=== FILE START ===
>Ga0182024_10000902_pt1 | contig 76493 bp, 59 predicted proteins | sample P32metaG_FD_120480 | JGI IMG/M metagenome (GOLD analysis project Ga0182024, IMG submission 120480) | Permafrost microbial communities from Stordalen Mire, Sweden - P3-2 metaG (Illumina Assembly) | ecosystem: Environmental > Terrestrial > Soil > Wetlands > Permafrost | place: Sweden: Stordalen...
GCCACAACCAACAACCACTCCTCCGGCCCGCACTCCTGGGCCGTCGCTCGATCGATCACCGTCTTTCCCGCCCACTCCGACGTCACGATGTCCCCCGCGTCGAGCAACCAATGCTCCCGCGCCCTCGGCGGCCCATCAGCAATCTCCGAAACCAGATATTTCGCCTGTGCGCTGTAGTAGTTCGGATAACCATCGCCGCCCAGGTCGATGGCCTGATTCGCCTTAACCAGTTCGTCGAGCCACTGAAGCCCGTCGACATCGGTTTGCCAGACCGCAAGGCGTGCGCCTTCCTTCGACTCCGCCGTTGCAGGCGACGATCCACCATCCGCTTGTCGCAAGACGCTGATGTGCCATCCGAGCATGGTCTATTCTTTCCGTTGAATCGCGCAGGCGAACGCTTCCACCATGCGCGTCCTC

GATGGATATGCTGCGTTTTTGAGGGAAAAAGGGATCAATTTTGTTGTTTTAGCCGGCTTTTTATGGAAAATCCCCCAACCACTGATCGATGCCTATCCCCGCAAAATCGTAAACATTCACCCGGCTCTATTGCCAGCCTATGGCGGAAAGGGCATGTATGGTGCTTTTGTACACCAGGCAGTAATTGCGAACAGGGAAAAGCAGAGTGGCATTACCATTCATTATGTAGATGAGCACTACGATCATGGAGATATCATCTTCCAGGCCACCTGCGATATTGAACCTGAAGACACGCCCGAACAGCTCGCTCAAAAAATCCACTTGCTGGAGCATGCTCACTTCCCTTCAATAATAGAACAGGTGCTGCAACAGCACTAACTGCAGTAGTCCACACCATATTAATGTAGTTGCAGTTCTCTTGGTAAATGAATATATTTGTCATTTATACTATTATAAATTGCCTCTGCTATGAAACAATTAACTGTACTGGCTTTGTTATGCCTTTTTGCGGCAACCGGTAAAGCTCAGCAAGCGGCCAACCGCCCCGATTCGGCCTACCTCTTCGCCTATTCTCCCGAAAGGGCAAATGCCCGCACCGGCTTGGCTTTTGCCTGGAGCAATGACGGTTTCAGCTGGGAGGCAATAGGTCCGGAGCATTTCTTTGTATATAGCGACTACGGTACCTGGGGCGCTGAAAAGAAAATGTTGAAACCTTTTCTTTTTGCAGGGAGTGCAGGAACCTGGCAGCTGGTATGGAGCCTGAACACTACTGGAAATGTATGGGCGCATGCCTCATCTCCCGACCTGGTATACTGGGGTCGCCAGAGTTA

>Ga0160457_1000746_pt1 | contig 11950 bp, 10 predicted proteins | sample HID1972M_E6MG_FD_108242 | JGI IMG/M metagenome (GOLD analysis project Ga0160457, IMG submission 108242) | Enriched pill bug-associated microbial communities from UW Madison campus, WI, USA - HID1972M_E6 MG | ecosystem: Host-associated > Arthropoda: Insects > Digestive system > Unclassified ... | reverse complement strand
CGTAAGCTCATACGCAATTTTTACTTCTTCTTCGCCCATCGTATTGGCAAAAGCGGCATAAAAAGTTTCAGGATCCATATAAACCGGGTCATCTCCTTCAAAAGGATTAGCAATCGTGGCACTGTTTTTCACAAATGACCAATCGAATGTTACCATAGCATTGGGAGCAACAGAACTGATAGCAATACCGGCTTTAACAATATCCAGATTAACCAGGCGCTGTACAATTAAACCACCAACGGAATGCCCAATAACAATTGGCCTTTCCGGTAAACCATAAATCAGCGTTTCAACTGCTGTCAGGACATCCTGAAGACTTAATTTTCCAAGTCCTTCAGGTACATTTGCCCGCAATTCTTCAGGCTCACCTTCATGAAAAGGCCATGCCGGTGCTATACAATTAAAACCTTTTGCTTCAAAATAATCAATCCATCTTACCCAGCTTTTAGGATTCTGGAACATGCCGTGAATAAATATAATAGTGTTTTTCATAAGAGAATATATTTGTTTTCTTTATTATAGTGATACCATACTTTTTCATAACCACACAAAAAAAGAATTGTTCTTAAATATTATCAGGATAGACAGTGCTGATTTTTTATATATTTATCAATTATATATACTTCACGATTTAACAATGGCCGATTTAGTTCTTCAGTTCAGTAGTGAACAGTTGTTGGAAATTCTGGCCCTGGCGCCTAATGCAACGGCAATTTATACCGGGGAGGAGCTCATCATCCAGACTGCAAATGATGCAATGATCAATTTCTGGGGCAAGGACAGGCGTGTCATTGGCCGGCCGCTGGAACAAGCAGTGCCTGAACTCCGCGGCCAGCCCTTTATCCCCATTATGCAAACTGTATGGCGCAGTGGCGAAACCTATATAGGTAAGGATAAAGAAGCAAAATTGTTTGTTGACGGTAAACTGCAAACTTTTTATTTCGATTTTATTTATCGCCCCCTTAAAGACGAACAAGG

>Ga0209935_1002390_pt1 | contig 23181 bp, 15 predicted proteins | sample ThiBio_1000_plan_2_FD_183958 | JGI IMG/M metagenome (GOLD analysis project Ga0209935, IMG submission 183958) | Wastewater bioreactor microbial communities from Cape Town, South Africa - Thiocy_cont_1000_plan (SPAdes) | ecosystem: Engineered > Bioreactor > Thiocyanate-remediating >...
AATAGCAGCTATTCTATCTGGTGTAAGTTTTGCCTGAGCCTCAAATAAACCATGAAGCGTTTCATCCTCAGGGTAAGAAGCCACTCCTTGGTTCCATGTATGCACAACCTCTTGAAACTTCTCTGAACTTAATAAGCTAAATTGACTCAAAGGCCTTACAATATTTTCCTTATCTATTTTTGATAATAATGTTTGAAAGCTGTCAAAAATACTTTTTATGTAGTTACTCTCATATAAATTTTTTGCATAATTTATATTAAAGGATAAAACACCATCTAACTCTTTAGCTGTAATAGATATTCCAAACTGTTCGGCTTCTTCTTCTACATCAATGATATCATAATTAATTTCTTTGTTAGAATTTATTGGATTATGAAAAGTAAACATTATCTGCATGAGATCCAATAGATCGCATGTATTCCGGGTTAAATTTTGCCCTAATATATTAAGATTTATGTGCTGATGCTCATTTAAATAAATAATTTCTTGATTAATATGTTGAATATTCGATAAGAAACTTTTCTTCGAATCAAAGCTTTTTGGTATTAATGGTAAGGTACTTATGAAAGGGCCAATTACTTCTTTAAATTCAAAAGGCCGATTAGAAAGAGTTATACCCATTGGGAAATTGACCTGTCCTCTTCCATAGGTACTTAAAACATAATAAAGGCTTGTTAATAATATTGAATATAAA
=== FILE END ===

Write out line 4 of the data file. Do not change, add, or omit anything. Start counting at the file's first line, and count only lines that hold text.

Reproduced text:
>Ga0160457_1000746_pt1 | contig 11950 bp, 10 predicted proteins | sample HID1972M_E6MG_FD_108242 | JGI IMG/M metagenome (GOLD analysis project Ga0160457, IMG submission 108242) | Enriched pill bug-associated microbial communities from UW Madison campus, WI, USA - HID1972M_E6 MG | ecosystem: Host-associated > Arthropoda: Insects > Digestive system > Unclassified ... | reverse complement strand